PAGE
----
Engineering companies can play an important role in reviving communities which have suffered from the ravages of recession by offering opportunities to school leavers, while also developing and tapping into important pools of talent.
It can’t be easy breaking difficult news to a child and, looking back, my father must’ve had his reasons for saying what he did, when he did it.
The occasion was bath time and father saw this as the perfect opportunity to announce that the centre of my universe – my older brother – was leaving home.
He was going, my father said, to move to London to do something called an apprenticeship.
Seeing that my childish mind was struggling with both concepts he clarified the latter by describing an apprenticeship as ‘like getting paid to go to school.’
Good for him, I thought. School is dreadful but getting paid to attend must soften the blow, even if you’re doing so in a mysterious corner of London called Cockfosters.
I was pleased for him to have taken a route into one of two of our small town’s main employers, namely an electricity utility. The other, a factory, was somewhere my friends and I were sure we’d end up once schooling was over.
There was little reason to doubt our confidence, given that its founder had established premises in the town in 1778 and it grew (in its various incarnations) to produce everything from traction engines, agricultural machinery, guns for the navy and corrugated cardboard box making machines.
Then, in 1980, the factory closed. The town had experienced cyclical periods of boom and bust before but this time no buyer was found for the ailing company.
My brother was progressing well with his apprenticeship and the electricity utility he worked for continued to employ talented youngsters. Our town – in fact the entire county – received some even better news when the then Energy Secretary approved the build of a second electricity utility in the area.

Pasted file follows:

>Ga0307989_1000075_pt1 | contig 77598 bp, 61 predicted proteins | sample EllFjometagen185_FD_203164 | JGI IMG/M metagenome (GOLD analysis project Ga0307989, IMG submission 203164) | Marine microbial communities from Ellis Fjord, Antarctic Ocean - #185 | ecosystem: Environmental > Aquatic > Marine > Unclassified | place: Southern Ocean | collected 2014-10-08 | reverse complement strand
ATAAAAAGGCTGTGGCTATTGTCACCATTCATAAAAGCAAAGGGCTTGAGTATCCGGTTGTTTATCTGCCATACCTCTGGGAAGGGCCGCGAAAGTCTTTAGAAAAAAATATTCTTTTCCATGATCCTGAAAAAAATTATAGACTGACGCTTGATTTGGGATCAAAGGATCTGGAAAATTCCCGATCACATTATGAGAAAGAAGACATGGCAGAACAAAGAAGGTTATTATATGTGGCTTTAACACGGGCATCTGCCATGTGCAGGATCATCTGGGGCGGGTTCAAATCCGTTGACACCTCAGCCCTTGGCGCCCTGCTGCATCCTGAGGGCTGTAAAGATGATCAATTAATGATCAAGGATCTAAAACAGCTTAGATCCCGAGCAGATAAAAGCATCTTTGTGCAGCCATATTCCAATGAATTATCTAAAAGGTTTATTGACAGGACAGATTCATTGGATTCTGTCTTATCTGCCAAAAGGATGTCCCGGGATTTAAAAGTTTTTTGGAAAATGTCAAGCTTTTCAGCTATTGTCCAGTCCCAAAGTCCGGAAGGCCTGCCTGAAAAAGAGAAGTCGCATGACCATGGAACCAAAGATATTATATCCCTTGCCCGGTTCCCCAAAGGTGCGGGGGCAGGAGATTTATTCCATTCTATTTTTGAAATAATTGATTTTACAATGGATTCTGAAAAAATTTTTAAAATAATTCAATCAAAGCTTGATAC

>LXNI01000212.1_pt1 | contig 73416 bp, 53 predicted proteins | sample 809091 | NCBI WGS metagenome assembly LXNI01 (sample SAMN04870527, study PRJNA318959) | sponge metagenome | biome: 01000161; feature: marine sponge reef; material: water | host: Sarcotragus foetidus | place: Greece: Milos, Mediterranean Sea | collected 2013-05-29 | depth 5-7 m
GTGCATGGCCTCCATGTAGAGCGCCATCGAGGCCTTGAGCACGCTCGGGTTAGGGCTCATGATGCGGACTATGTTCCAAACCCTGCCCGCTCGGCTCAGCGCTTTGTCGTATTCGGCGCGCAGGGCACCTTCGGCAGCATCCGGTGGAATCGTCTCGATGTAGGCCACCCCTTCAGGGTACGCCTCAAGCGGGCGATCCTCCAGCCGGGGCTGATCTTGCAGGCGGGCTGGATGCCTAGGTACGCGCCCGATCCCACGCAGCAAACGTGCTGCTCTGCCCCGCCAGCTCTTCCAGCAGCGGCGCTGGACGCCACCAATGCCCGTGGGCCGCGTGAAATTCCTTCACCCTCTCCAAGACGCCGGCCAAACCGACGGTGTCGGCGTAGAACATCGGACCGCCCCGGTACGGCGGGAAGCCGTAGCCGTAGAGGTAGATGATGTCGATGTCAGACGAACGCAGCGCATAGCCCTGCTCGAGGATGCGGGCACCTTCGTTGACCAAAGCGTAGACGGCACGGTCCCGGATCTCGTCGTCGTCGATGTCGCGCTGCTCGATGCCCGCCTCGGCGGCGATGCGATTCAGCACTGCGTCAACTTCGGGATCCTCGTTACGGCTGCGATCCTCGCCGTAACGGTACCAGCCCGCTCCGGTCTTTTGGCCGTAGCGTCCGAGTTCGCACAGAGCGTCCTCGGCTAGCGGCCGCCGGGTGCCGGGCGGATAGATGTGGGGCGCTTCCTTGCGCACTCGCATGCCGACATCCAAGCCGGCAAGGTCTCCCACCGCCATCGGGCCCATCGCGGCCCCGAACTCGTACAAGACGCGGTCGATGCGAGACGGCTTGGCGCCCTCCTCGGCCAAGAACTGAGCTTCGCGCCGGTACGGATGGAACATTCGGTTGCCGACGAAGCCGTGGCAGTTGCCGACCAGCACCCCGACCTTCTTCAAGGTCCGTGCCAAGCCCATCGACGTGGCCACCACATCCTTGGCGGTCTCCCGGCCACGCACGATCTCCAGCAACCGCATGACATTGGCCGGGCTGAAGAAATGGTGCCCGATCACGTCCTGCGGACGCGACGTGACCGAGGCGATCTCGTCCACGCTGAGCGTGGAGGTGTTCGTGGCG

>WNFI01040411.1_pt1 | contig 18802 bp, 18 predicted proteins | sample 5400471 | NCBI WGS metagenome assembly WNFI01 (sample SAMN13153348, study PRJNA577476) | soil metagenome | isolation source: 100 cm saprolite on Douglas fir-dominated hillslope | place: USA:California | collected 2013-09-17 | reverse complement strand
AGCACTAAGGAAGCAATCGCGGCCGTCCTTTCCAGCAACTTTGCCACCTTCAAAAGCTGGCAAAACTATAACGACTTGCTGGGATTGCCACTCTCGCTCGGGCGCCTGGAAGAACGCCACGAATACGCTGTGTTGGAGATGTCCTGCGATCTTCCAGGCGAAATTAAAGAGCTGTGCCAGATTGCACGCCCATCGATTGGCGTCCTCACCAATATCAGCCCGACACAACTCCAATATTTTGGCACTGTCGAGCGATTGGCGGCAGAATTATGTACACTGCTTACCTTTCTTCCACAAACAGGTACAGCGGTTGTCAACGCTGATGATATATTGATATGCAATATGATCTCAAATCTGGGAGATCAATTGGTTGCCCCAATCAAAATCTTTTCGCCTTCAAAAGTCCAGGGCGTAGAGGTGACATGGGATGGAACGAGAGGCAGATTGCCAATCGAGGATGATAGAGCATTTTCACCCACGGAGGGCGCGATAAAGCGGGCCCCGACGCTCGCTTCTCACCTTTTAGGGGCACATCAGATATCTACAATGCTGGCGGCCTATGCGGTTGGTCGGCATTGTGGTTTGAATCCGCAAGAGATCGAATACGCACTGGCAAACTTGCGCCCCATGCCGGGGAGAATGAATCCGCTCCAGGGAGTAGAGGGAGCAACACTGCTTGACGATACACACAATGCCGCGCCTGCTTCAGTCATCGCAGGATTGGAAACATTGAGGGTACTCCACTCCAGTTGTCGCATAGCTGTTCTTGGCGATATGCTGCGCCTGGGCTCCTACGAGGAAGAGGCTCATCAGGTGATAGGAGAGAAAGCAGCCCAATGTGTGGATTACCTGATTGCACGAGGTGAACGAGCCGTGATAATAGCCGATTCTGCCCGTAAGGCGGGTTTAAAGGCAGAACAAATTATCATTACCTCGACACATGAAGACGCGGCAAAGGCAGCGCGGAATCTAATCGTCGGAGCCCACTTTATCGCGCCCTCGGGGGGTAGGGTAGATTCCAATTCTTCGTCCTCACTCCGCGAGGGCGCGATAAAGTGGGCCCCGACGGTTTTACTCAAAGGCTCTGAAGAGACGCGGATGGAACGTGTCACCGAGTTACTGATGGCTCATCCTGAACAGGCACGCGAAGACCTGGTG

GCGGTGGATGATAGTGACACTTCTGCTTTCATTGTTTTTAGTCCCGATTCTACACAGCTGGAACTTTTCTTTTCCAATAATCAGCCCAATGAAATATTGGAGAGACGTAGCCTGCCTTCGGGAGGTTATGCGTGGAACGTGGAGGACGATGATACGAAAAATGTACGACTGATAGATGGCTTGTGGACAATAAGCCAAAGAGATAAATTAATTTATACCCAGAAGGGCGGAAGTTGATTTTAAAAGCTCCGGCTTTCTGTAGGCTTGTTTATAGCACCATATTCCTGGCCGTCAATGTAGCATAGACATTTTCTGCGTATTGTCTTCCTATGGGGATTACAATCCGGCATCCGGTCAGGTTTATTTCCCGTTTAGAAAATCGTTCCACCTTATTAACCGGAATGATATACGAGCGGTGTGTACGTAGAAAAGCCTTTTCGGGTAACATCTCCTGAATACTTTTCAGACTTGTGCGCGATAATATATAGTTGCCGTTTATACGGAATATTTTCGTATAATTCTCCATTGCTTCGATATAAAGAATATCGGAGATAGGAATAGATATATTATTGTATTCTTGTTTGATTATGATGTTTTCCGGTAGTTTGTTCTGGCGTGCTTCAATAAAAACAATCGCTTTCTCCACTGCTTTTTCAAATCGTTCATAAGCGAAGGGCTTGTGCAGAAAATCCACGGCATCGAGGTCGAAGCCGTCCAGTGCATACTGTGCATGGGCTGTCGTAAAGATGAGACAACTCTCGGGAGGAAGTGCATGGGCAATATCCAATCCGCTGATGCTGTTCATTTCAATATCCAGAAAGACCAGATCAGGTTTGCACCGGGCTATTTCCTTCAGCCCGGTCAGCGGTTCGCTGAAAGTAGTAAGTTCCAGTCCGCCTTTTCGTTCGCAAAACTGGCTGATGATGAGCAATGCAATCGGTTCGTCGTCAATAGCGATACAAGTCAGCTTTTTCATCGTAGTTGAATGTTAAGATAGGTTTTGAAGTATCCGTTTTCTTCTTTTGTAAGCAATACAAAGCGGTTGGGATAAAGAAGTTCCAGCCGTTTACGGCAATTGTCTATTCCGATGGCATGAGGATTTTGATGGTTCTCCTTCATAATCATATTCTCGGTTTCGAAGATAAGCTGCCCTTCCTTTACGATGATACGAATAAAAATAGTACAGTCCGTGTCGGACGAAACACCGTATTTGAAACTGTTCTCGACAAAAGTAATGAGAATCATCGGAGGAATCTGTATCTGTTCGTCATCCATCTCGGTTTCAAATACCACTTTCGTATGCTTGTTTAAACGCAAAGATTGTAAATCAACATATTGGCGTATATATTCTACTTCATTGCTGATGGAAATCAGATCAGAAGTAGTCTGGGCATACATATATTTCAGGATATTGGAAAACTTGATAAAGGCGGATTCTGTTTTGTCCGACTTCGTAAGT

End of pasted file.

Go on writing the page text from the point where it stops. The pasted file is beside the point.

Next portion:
The bad news was that it would be at least two years — from leaving school to taking up employment — before many of my peers would get the chance to reap the benefits provided by opportunities at the new site.
They did, at least, have hope in the decade that saw around two million manufacturing jobs wiped from the economy.
Move forward nearly 30 years and the outlook is entirely different.
As we all know, manufacturing did not disappear entirely and the sector is undergoing something of a renaissance, with the government continuing to make positive noises about its place in rebuilding the economy (whether the government is doing enough to help the sector is a different subject entirely).
In fact, manufacturing productivity has risen 40 per cent in a decade, contributing a third of the country’s total productivity growth. In the same timeframe the share of manufacturing employees in high-skilled employment increased from 30 per cent to 35 per cent despite companies finding it harder to fill skilled vacancies.